Gabriel Yvon-Durocher, Chris J. Hulatt, Guy Woodward & Mark Trimmer (2017), "Long-term warming amplifies shifts in the carbon cycle of experimental ponds", Nature Climate Change, doi:10.1038/nclimate3229

http://www.nature.com/nclimate/journal/vaop/ncurrent/full/nclimate3229.html

Abstract: "Lakes and ponds cover only about 4% of the Earth’s non-glaciated surface, yet they represent disproportionately large sources of methane and carbon dioxide. Indeed, very small ponds (for example, <0.001 km2) may account for approximately 40% of all CH4 emissions from inland waters. Understanding how greenhouse gas emissions from aquatic ecosystems will respond to global warming is therefore vital for forecasting biosphere–carbon cycle feedbacks. Here, we present findings on the long-term effects of warming on the fluxes of GHGs and rates of ecosystem metabolism in experimental ponds. We show that shifts in CH4 and CO2 fluxes, and rates of gross primary production and ecosystem respiration, observed in the first year became amplified over seven years of warming. The capacity to absorb CO2 was nearly halved after seven years of warmer conditions. The phenology of greenhouse gas fluxes was also altered, with CO2 drawdown and CH4 emissions peaking one month earlier in the warmed treatments. These findings show that warming can fundamentally alter the carbon balance of small ponds over a number of years, reducing their capacity to sequester CO2 and increasing emissions of CH4; such positive feedbacks could ultimately accelerate climate change."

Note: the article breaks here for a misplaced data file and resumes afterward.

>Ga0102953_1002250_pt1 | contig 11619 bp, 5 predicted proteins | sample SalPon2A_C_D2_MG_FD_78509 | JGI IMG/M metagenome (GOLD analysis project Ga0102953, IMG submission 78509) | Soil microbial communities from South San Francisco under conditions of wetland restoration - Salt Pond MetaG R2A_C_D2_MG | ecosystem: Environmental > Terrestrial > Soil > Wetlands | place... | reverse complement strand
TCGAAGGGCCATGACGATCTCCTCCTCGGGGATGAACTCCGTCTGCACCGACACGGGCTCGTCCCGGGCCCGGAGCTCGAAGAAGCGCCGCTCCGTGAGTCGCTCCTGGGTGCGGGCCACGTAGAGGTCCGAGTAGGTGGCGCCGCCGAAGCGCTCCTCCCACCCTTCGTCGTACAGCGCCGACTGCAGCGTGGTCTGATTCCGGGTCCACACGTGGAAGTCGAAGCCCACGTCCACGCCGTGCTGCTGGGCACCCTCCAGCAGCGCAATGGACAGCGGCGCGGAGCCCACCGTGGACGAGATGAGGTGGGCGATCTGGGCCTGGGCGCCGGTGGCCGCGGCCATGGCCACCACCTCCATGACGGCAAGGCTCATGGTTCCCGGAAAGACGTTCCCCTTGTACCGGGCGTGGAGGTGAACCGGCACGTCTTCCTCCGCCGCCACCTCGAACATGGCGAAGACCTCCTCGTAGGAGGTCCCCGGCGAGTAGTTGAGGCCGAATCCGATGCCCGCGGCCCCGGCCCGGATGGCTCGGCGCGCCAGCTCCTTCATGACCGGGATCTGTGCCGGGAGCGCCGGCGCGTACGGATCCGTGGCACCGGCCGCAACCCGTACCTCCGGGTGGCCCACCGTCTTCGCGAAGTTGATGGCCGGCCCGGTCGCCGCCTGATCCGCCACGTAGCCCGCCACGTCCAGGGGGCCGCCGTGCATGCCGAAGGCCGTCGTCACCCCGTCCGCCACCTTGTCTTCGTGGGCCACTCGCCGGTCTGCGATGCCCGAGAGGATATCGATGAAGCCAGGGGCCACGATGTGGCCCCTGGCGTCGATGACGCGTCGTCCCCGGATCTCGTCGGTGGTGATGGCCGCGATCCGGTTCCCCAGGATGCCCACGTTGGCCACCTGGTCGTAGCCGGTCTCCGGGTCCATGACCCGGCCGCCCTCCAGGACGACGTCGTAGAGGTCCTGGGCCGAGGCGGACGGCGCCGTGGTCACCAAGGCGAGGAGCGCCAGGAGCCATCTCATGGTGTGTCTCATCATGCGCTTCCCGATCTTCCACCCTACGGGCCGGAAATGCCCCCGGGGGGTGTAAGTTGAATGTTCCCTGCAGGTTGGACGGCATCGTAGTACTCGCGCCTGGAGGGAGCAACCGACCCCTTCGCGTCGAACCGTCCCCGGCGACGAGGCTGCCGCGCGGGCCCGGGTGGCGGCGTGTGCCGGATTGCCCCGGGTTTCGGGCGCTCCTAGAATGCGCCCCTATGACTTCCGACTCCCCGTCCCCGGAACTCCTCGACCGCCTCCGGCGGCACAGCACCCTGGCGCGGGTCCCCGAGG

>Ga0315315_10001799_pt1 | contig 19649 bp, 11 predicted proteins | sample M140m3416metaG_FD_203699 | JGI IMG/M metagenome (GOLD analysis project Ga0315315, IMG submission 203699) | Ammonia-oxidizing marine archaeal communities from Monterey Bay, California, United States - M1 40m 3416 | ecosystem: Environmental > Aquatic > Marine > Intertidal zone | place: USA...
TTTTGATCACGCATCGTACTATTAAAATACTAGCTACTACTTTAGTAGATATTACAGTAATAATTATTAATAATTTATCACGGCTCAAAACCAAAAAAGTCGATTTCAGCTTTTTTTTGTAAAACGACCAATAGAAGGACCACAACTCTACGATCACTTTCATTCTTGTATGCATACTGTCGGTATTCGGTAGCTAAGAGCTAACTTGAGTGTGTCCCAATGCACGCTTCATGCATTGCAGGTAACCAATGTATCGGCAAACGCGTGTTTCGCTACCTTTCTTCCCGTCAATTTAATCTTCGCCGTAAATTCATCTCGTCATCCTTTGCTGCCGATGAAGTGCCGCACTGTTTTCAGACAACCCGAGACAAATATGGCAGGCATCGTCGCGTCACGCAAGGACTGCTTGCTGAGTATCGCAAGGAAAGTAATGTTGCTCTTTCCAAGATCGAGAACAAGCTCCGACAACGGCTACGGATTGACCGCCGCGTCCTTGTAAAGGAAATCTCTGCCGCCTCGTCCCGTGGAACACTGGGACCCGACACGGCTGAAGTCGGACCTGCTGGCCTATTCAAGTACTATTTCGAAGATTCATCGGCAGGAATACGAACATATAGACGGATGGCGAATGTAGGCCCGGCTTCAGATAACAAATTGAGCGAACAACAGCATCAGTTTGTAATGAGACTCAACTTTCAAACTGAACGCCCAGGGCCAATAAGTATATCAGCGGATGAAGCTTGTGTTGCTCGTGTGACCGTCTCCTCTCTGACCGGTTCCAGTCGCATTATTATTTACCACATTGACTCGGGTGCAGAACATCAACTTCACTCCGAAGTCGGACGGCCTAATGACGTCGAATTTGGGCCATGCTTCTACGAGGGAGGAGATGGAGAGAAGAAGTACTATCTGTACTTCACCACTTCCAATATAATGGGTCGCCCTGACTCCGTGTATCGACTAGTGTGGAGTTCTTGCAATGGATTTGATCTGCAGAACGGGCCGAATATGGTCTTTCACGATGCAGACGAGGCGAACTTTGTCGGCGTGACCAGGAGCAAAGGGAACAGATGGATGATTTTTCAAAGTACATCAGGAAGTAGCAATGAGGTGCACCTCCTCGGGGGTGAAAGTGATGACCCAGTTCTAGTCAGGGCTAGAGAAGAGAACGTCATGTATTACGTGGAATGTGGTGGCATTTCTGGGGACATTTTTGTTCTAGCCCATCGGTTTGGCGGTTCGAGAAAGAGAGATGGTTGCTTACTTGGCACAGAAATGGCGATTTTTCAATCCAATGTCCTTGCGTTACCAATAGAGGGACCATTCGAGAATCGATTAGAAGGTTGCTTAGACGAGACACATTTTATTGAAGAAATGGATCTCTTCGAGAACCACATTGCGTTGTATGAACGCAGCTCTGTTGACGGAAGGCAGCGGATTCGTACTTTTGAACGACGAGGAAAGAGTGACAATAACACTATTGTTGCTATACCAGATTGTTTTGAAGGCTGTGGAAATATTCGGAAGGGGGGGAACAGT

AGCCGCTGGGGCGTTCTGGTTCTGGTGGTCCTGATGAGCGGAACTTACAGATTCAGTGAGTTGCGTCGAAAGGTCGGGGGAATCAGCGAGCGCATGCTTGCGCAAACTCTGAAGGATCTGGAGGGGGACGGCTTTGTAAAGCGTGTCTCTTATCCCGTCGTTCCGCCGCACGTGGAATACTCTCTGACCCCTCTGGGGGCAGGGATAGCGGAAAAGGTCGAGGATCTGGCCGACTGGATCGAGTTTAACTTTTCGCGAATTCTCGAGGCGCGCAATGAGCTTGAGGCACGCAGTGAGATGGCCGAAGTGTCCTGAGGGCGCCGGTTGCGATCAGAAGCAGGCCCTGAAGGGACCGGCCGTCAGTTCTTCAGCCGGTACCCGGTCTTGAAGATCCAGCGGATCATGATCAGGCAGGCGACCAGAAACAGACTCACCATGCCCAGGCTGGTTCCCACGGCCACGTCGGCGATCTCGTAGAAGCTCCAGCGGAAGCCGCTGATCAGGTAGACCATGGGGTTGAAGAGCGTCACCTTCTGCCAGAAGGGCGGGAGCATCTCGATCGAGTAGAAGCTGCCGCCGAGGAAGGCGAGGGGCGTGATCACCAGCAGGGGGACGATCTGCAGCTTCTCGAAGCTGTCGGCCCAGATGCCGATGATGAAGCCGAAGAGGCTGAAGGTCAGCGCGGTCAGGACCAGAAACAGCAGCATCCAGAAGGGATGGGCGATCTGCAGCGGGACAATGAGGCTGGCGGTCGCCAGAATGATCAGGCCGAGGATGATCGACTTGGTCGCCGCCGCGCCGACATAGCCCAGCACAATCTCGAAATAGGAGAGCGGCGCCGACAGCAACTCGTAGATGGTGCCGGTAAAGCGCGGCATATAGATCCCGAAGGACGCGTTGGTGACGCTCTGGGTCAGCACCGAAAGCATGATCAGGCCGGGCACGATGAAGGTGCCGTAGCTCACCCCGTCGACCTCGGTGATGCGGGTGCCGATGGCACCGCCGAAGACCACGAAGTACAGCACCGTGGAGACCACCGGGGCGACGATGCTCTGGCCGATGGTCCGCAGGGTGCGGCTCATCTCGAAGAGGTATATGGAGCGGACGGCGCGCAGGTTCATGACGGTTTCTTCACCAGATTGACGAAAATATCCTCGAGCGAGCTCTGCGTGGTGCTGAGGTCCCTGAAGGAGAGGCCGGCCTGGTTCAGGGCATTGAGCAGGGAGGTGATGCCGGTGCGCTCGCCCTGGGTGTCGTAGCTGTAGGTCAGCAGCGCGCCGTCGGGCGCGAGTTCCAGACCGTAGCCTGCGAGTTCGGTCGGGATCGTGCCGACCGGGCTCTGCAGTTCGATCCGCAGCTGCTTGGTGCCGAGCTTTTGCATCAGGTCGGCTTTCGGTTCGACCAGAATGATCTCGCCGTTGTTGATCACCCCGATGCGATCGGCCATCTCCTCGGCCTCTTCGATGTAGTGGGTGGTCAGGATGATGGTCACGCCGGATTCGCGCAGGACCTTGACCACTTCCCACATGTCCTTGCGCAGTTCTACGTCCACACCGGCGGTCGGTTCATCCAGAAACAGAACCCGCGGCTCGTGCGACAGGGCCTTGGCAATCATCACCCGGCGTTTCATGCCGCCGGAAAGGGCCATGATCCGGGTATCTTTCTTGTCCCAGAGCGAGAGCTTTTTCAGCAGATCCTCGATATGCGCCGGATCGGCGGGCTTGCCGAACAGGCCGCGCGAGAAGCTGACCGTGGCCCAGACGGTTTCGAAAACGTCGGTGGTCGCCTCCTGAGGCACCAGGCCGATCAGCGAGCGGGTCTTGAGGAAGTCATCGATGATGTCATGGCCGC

See also the associated article entitled: "Warming ponds could accelerate climate change".

https://phys.org/news/2017-02-ponds-climate.html

Extract: "Rising temperatures could accelerate climate change by reducing the amount of carbon dioxide stored in ponds and increasing the methane they release, new research shows."
“It is not the strongest or the most intelligent who will survive but those who can best manage change.”
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AbruptSLR

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Re: Conservative Scientists & its Consequences
« Reply #1626 on: February 21, 2017, 03:50:02 PM »
Continuing climate change should increase the intensity and frequency of atmospheric river events; and per the linked reference landfalling atmospheric river events are associate with about ½ of the top 2% extreme storm damage events.  Current assessments of damage from continuing climate change underestimate these impacts.

Duane Waliser & Bin Guan (2017), "Extreme winds and precipitation during landfall of atmospheric rivers", Nature Geoscience, doi:10.1038/ngeo2894

http://www.nature.com/ngeo/journal/vaop/ncurrent/full/ngeo2894.html